Kerstin Kühn: On Plant Food & Wine

The  Staff Canteen

The Staff Canteen

Editor 28th August 2015
In her latest piece Los Angeles-based food writer Kerstin Kühn reviews Plant Food and Wine, a new upscale vegan restaurant that offers a different take on meatless dining. In Los Angeles vegan restaurants are a bit like fish and chip shops in London: there are a lot of them but really good ones are few and far between. They’re usually all about kale salad, raw juices and meat substitutes like tempeh, seitan or tofu. As a non-veggie, quite frankly, I’d rather eat the real thing so vegan dining hasn’t played a major part in my culinary outings here. Until now.Patio_ Photo credit EricaRaeBrown Plant Food and Wine is an innovative vegan restaurant, which recently opened in Venice Beach. It’s the new flagship from celebrity chef Matthew Kenney, a raw food guru who has been a James Beard Award nominee and runs a number of restaurants in the USA, as well as a raw food culinary academy with outlets in California, Florida and Thailand. The ethos at Plant Food and Wine is serving upscale vegan cuisine showcasing the best, seasonal produce from Southern California alongside a wine list of organic and biodynamic varietals. Located at the far end of Abbot Kinney Boulevard, the “coolest block in the USA” according to GQ Magazine, the restaurant embodies a sense of calm, although its sleek interior, with white walls, reclaimed stone and wooden floors, is a little bit sterile. But what the interior lacks in soul, the exterior makes up for in the form of an expansive patio. Complete with herb garden, olive trees and string lights it is just about one the loveliest outdoor dining spaces I’ve seen in LA. Interior_Photo Credit Geoff SouderOpen for brunch, lunch and dinner everyday, the kitchen at Plant Food and Wine is headed up by Scott Winegard, whose team creates a market-driven menu that flows with the seasons. While a nine-course tasting menu is available at $75 a head, the main menu is divided into snacks, cheese, sharing plates, main courses and desserts. That said, all of it lends itself to sharing, so when I dined at Plant Food and Wine with two girlfriends, we ordered a bunch of different dishes for the table. The first thing that came out from the snacks section was a mushroom pâté served with pickles, mustard and sour dough toast. Made from “any old mushrooms we have in the kitchen” according to Winegard, they’re blitzed in a high-speed blender along with walnuts and seasoning and then set with agar. The result is a firm yet smooth pâté with a seriously moreish earthy flavour. Right now at the height of the California summer, tomatoes are at their very best – lusciously sweet and juicy – and at Plant Food and Wine they are served in a panzanella salad. Heirloom tomatoes are tossed with bread, torn shiso and basil leaves and a vinaigrette with a hint of horseradish. It’s a dish so simple yet so divine with the tomatoes so full of life, every mouthful reminds you why living in California is a food lover’s dream.ZuchiniCacioePepe_Panzanella_Tight_PFW_hisres_EricaRaeBrown_7.30.15 The same goes for avocados, which nowhere else in the world taste as good as in California. For years I paid a fortune for the perfectly ripe avocados from Waitrose but they were never perfect and very rarely ripe. Here they’re both: soft, buttery, nutty and so tasty they deserve an entire dish dedicated to them. Like at Plant Food and Wine, where a whole avocado is dressed with lemon vinaigrette and green tahini and served with watermelon radish, sprouts and dehydrated black olives. Again the innovation lies in the simplicity of the dish, which really helps to underline the beauty of the main ingredient. Main courses were a little hit and miss. Grilled millet, cooked in a vegetable stock and served like a polenta cake with heirloom beans prepared in a smoky dashi, as well as summer squash, grilled baby bok choy and a roasted carrot tahini sauce divided the table. While I didn’t like the mouth feel of the millet and also thought it was a bit tasteless, my friend loved the texture and subtle umami of the dish. Instead the highlight of the meal for me was Cacio e Pepe, a vegan take on the Roman pasta dish, consisting of raw zucchini and spicy greens tossed in a sauce made from sunflower cream with lashings of black?pepper and lemon, and topped with sprouts and a black olive crumb. It’s light and fresh, peppery and creamy and nobody needs dairy when it is served like this. ZuchiniCacioePepe_Tight_PFW_hisres_EricaRaeBrown_7.30.15There is also a whole section of vegan cheeses at Plant Food and Wine, all made in-house. Cashew and macadamia nut cream is fermented with a probiotic for up to 48 hours and then flavoured with things like mixed herbs, white truffle or peppercorns and aged between 36 hours and three months depending on the variety. Cheese courses include cashew raclette, which is served hot in a small cast iron pan accompanied by bread?and a radish and parsley salad with lemon juice and zest. Desserts are lovely too. Chocolate is aerated in a whipped cream dispenser and then frozen ensuing in a light, airy texture. It comes with a hazelnut brittle and is served on top of a strawberry sauce with sliced fresh strawberries. It’s a dainty, delicate dessert perfect for the health-conscious ladies who lunch on Abbot Kinney. A more robust dessert, meanwhile, is Plant Food and Wine’s version of a banana split. Ice cream is made from coconut and cashew cream with flavours of superfoods like chocolate mocha, strawberry goji, and vanilla hemp, and instead of fresh banana it is served with a dehydrated banana tuile, chocolate and strawberry sauces, candied pecans and coconut whipped cream.ChashewRaclette_Overhead_Tight_PFW_hires_EricaRaeBrown_7.30.15 Plant Food and Wine has raised the bar of vegan restaurants in Los Angeles. It epitomises what meatless dining should be all about, with the emphasis not on fake meat substitutes but on fresh, seasonal vegetables that are so full of flavour and energy they don’t need any kind of protein to be complete. While I’ll never give up eating meat, this restaurant has opened my eyes to a different way of dining and it is no less delicious or satisfying. Kerstin_KuhnKerstin Kühn is a freelance food and travel writer, specialising in restaurant and chef stories. The former restaurant editor of Caterer and Hotelkeeper, she relocated from London to Los Angeles in 2013, where she lives on the city’s trendy East Side. With a vast network of chefs from around the world, Kerstin has profiled the likes of Michel Roux, Heston Blumenthal, Thomas Keller, Daniel Boulud, the Roca brothers and Massimo Bottura. She is a regular contributor to the World’s 50 Best Restaurants, FOUR Magazine, M&C Report and Spinney’s Food, and also writes her own blog, La Goulue. You can follow Kerstin on Twitter @LaGoulue_ >>>Read more of Kerstin's blogs here.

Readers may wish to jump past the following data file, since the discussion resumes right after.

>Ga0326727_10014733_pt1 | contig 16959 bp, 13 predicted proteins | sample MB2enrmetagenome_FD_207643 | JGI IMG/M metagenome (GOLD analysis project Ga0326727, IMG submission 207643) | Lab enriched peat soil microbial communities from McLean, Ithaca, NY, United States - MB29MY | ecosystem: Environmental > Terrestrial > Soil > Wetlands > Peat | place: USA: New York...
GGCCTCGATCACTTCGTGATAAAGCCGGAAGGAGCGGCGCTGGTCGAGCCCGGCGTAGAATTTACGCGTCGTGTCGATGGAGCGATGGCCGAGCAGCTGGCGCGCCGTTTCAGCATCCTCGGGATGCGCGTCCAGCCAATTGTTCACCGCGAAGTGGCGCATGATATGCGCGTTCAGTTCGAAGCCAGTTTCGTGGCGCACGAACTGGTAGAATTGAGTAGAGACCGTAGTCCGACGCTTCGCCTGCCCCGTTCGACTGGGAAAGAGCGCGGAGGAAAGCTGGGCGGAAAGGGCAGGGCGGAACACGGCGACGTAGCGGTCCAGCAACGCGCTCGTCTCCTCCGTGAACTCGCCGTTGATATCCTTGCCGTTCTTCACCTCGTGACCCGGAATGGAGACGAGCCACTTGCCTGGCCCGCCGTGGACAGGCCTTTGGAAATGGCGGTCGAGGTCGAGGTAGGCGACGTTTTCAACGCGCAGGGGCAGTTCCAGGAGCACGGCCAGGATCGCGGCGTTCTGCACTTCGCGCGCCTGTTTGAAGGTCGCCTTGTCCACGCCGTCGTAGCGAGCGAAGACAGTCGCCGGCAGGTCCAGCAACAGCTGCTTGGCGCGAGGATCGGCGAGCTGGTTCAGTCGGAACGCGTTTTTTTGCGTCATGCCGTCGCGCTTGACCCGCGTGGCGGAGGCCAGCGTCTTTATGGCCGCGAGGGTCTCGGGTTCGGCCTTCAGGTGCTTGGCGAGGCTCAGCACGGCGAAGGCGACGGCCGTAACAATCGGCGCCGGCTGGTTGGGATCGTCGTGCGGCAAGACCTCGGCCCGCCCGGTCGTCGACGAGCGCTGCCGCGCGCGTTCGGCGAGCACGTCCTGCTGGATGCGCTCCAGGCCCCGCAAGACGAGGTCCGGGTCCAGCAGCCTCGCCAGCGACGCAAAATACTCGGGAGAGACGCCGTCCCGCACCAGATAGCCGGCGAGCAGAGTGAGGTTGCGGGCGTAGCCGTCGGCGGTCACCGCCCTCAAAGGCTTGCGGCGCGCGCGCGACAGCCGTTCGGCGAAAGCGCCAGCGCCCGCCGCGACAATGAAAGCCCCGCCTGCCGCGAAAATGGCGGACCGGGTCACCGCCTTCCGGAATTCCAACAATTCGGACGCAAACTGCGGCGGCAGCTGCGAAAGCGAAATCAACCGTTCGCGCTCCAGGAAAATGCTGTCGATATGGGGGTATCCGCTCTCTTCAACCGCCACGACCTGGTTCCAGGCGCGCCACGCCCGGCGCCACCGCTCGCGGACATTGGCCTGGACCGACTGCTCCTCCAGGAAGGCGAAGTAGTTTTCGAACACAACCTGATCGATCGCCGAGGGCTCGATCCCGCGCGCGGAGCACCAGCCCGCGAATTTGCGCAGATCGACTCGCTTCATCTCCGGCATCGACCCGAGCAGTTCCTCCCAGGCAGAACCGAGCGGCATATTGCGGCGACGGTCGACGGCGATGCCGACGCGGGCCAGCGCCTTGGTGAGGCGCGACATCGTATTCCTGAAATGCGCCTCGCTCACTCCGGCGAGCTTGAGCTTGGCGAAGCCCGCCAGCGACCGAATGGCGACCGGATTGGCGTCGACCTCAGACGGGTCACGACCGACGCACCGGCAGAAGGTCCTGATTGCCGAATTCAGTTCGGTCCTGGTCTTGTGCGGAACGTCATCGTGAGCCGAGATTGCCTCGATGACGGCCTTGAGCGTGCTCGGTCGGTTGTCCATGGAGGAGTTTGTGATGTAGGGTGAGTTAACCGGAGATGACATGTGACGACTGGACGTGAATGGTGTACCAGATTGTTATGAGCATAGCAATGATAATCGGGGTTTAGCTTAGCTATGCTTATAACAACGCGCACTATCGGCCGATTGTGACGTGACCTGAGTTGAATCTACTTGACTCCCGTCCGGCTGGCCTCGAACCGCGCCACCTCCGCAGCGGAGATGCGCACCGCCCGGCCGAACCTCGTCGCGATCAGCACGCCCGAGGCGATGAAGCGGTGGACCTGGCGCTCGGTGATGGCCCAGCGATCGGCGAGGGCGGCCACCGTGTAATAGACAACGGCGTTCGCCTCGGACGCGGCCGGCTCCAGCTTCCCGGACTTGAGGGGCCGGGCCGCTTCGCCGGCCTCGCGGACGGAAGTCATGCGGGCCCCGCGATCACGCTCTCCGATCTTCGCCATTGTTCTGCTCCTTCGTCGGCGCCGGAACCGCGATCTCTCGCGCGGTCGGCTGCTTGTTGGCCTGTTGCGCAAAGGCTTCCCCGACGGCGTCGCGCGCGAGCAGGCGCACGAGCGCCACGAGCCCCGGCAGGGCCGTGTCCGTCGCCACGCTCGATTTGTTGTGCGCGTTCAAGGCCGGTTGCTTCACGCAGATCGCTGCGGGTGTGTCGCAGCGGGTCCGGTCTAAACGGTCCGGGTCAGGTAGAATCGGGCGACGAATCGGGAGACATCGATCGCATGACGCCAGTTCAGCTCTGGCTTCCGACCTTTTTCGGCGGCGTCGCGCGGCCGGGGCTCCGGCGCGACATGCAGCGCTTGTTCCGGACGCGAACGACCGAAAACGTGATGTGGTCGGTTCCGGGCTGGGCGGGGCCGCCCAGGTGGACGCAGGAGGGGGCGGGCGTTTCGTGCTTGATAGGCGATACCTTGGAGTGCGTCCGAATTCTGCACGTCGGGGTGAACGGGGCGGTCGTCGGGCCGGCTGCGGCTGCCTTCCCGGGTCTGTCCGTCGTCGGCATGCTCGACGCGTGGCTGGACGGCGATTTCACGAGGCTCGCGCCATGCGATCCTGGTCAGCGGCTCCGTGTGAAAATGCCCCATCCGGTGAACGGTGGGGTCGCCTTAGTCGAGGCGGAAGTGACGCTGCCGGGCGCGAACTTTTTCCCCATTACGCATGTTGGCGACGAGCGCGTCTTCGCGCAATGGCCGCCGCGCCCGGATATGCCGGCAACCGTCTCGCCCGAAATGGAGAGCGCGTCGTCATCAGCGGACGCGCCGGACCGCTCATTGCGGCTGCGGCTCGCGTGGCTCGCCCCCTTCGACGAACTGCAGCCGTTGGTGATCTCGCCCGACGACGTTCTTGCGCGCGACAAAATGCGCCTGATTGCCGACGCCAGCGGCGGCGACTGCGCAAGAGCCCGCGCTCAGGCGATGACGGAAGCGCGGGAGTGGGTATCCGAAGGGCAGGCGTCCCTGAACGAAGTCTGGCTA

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The  Staff Canteen

The Staff Canteen

Editor 28th August 2015

Kerstin Kühn: On Plant Food & Wine